Reversing its decision under pressure from lawmakers and the technology industry, the Department of Homeland Security (search) said Tuesday it supports appointing a new senior cybersecurity (search) chief higher in its organization with broader authority and more control over spending.

Homeland Security Secretary Tom Ridge said he supports the new position during a meeting with the National Infrastructure Advisory Council (search), private experts from the banking, transportation, energy and manufacturing industries.

Ridge told advisers he intends to elevate the cybersecurity job. No final decision on a new chief or his status has been made and different options are under review.

Some lawmakers and industry experts have pressed the Bush administration in recent months to give the U.S. cybersecurity chief more authority and money for protection programs. The intelligence reform bill passed in the House last week would create such a role for a new assistant secretary in Homeland Security.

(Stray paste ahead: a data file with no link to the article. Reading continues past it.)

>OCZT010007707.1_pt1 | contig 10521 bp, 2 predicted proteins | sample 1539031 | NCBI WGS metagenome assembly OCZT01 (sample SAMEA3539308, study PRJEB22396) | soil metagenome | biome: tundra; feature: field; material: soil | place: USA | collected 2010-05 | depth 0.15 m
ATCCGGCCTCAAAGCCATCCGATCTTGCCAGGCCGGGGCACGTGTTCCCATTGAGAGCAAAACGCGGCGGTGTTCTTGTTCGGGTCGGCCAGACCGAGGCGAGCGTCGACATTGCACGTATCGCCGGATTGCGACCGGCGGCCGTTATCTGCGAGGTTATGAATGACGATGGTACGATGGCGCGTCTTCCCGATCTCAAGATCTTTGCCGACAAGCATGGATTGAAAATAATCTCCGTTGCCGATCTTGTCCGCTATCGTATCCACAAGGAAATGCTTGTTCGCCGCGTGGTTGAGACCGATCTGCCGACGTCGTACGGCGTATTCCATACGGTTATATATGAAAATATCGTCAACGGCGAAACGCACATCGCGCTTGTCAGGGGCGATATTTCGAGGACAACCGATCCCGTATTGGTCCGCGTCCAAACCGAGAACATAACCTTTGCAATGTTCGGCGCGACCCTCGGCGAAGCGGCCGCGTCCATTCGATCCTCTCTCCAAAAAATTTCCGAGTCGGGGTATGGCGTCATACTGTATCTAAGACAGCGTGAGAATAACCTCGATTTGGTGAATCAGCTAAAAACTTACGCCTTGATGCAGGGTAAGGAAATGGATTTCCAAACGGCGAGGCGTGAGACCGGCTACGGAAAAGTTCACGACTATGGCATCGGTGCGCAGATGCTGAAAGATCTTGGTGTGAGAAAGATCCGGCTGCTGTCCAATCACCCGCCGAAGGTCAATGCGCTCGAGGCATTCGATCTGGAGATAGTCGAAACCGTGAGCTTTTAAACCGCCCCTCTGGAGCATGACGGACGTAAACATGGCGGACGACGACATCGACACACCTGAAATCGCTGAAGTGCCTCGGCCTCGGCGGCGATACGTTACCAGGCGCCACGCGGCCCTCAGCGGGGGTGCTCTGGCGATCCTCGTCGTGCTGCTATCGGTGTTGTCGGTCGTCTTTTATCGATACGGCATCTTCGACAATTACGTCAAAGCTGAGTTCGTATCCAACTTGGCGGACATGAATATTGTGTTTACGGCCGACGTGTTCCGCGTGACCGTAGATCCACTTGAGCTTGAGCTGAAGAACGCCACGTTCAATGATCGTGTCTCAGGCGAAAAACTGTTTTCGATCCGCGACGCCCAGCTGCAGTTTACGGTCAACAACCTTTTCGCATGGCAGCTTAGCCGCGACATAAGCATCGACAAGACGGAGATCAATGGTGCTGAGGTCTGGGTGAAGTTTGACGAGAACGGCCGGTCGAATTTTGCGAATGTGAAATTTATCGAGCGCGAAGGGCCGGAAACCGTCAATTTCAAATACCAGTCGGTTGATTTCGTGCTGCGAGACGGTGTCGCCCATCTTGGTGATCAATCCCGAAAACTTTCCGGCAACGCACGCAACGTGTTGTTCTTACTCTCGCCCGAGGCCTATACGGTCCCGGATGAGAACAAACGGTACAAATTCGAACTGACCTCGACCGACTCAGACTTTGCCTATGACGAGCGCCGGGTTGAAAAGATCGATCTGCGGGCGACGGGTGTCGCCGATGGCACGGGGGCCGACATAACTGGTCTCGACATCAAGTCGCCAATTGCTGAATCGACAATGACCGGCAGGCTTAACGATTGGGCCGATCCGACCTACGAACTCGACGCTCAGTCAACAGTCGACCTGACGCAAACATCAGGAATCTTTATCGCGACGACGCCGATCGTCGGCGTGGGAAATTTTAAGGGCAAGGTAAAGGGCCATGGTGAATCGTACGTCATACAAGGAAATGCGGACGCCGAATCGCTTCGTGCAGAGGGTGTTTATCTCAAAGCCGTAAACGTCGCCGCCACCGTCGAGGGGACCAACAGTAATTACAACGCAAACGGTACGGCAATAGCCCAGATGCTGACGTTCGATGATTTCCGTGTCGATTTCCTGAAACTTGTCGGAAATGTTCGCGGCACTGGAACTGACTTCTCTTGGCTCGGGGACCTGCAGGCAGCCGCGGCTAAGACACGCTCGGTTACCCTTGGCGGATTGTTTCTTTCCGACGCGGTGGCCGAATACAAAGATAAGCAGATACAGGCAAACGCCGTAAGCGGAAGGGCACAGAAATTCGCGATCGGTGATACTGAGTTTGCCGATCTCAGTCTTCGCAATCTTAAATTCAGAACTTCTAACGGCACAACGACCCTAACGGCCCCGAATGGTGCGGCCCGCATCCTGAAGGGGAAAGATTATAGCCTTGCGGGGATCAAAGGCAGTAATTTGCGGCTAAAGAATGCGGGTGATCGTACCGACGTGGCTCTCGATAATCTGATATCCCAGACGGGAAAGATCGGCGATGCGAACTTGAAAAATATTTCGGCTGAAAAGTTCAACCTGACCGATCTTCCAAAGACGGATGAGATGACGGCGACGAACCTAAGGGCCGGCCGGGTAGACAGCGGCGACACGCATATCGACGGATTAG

The previous cybersecurity chief, Amit Yoran (search), resigned abruptly earlier this month, giving a single day's notice of his intention to leave. He kept the job one year. Yoran's position as director of the department's National Cyber Security Division (searchwas at least three bureaucratic steps below Ridge.

"This shows the department is listening to experts in the field and to industry, that they're structuring the organization going forward to be aligned with what is a growing threat to the nation," Yoran said.

The department has firmly opposed appointing an assistant secretary for cybersecurity, instead consolidating responsibility for protecting both physical structures and computer networks under Assistant Secretary Robert Liscouski.

Liscouski told an industry conference in Florida on Tuesday that he did not believe creating another assistant secretary's job was appropriate or imminent, defending the department's current approach as the most rational.